390
390
Arie Smit
TEMPLE GATE IN UBUD
Estimate
350,000550,000
JUMP TO LOT
390
Arie Smit
TEMPLE GATE IN UBUD
Estimate
350,000550,000
JUMP TO LOT

Details & Cataloguing

Modern and Contemporary Southeast Asian Art

|
Hong Kong

Arie Smit
1916-2016
TEMPLE GATE IN UBUD
Signed and dated 86
Acrylic on canvas 
70 by 60 cm; 27 1/2  by 23 1/2  in.
Read Condition Report Read Condition Report

Provenance

Private Asian Collection

Literature

Suteja Neka and Drs. Sudarmaji, Arie Smit, Koes Artbooks, Bali, Indonesia, 1995, p. 100, color illustration

Catalogue Note

Staged in the quiet solitude of the night, Temple Gate in Ubud is an introspective piece that captures the contemplative atmosphere of the Balinese temple. Rich pigments dye the work in deep, saturated washes to create a meditative experience, complementing the pensive figure resting by the temple gates. The scene’s expressive qualities articulate Smit’s sensitivity to the aesthetic nuances of color, its softened palette evocative of the temple’s serene setting.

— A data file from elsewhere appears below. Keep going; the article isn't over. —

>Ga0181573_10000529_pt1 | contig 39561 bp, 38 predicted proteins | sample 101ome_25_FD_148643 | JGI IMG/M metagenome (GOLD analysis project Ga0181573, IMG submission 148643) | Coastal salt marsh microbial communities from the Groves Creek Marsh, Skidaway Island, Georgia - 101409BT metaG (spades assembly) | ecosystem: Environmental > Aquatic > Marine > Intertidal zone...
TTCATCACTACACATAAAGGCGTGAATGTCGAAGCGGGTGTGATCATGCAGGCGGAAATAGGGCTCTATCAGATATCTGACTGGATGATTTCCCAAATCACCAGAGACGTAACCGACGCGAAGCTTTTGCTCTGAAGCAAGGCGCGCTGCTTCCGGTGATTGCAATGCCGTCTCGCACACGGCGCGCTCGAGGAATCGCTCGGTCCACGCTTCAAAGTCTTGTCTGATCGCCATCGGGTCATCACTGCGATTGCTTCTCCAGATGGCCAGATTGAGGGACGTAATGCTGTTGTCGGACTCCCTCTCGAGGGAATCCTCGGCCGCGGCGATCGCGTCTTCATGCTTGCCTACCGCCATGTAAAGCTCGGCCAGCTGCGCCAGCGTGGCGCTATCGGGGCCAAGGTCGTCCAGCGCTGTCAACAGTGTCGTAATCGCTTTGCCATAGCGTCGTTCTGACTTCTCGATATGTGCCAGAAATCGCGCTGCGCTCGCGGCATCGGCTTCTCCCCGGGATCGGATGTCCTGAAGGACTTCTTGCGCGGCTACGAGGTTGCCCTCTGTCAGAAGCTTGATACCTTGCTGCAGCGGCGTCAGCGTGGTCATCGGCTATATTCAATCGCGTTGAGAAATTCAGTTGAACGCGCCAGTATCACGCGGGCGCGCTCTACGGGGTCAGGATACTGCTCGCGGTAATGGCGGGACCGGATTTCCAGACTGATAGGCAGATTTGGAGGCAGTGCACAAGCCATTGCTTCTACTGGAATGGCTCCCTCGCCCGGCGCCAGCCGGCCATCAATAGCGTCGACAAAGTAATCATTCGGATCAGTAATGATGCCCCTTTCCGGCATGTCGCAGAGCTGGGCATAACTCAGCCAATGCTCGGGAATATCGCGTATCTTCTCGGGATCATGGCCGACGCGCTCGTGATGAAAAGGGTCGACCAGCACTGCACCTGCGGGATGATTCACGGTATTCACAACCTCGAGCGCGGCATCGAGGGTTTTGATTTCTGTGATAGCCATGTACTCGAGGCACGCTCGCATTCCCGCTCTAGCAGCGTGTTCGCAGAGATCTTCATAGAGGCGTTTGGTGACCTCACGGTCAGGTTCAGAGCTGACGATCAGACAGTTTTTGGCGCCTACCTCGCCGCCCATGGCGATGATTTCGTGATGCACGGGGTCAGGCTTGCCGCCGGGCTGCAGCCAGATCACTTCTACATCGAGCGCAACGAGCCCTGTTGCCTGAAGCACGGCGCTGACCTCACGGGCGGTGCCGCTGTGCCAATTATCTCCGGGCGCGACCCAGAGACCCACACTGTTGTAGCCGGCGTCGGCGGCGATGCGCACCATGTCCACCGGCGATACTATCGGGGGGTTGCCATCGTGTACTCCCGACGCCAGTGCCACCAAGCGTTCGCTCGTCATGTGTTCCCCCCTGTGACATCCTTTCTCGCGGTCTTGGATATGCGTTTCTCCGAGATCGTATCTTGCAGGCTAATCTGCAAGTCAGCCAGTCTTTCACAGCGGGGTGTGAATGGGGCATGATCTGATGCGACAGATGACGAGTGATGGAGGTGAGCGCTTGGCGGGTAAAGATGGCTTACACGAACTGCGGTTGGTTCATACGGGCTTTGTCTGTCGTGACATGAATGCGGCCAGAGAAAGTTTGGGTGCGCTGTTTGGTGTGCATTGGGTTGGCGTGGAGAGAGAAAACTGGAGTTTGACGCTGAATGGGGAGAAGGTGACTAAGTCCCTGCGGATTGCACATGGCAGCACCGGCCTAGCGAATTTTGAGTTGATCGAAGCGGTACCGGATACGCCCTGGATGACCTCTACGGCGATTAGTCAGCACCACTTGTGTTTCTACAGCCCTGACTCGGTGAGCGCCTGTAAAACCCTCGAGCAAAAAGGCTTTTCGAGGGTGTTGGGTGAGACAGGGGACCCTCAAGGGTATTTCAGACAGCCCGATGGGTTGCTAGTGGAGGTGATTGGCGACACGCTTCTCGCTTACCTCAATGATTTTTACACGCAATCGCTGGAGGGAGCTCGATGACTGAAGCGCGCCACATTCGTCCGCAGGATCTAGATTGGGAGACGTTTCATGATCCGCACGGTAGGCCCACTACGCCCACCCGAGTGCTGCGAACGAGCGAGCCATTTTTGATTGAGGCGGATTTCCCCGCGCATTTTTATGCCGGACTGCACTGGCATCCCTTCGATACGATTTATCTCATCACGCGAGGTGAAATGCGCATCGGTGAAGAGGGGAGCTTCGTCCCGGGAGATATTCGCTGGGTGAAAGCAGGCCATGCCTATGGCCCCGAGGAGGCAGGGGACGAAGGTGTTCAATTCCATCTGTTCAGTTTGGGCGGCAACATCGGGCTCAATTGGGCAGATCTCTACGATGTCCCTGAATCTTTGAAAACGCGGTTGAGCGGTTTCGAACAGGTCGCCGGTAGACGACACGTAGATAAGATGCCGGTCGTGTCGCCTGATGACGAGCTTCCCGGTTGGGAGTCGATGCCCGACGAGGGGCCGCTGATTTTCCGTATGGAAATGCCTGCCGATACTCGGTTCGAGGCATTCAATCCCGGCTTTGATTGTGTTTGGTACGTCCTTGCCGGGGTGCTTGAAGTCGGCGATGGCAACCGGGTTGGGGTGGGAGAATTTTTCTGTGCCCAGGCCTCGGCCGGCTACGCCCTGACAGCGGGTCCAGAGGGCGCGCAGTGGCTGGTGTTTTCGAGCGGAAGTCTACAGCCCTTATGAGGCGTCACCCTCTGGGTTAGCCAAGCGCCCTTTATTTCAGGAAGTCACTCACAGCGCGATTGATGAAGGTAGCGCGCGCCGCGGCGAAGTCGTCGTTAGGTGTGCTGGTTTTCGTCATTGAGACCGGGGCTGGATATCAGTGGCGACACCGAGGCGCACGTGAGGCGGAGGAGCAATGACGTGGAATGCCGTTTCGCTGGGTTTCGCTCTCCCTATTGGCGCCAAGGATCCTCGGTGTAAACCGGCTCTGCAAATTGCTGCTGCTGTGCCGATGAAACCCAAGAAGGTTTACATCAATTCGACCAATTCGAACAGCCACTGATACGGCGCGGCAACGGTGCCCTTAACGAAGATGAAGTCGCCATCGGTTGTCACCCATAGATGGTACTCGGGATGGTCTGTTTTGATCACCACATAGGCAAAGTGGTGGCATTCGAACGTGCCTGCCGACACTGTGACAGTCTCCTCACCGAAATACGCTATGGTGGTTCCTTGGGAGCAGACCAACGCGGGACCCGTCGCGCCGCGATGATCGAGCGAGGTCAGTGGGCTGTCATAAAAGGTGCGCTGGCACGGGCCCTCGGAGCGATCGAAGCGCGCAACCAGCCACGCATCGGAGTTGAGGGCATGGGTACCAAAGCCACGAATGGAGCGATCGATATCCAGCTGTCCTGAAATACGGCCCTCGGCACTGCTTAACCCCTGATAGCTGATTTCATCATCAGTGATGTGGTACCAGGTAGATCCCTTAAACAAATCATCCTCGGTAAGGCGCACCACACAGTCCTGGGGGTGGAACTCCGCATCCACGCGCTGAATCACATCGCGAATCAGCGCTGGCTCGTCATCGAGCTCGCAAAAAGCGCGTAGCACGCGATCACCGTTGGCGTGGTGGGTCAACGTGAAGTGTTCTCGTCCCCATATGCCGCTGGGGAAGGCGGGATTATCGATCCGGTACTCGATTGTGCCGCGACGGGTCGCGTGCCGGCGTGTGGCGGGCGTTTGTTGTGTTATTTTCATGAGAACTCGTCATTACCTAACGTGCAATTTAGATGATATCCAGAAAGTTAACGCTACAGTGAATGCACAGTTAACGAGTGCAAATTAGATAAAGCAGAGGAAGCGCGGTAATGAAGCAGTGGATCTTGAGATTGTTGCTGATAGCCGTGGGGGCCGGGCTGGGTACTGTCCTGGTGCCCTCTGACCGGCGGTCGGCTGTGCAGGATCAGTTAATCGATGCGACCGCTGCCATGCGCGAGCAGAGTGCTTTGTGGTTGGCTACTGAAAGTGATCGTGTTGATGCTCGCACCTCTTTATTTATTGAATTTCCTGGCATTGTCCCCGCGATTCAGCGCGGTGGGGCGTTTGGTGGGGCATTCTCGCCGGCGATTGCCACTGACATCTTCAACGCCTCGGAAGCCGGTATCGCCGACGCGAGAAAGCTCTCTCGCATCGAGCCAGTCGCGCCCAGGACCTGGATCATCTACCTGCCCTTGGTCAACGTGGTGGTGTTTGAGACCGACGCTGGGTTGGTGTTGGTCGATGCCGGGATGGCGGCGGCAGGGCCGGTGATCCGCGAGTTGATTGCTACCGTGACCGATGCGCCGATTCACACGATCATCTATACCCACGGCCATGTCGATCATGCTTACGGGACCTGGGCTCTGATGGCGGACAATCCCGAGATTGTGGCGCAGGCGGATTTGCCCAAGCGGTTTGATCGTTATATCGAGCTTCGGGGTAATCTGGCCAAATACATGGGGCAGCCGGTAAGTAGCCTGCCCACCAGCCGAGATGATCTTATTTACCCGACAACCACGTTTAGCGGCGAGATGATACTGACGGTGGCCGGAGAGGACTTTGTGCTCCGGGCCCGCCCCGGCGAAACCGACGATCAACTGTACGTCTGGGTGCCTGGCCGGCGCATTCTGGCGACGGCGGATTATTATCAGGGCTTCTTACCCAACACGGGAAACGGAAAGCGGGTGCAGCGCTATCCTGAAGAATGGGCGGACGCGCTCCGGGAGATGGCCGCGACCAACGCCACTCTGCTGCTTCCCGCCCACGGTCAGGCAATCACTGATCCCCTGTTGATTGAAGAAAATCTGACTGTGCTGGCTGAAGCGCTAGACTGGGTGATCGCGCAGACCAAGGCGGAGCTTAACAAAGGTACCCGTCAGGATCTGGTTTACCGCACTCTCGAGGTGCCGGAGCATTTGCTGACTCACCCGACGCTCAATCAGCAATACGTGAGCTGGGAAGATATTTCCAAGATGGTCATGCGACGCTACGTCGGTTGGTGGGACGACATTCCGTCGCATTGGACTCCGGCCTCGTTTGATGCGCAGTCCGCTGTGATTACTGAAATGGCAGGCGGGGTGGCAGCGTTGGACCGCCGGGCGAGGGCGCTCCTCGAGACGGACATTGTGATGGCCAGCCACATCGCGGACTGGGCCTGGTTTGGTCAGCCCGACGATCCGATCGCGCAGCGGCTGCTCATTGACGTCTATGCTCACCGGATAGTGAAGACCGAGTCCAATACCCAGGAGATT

The mysticism of the moonlight fascinated the artist, who used loose, stippled brushstrokes to replicate the effect of dappled blue light filtering through the verdant foliage. Largely inspired by the effect of Van Gogh’s complementary color touches, Smit establishes a delicate harmony between the forest and the midnight sky, its variegated texture instilling the painting with a rhythmic vitality.[1] Luminescent against the darkened horizon, the temple’s architecture is reproduced in linear, shortened strokes of pink, red and yellows. The roughened pastiche of warm tones hints at the weathered quality of the temple gates, a testament to Smit’s virtuosity in conveying reality through abstract, simplified forms. Even in the subdued moonlight, the image pulsates with a quiet intensity, reminiscent of the vivacious energy that permeated Bali’s landscape. Unlike his contemporaries, Arie Smit was consumed by a painterly impulse to capture the remote aspects of the island, creating a romantic recollection of a Bali untouched by mass tourism.

[1] Luciënne Smit, Arie Smit: A Painter’s Life in the Tropics, Netherlands 2016, 178.

Modern and Contemporary Southeast Asian Art

|
Hong Kong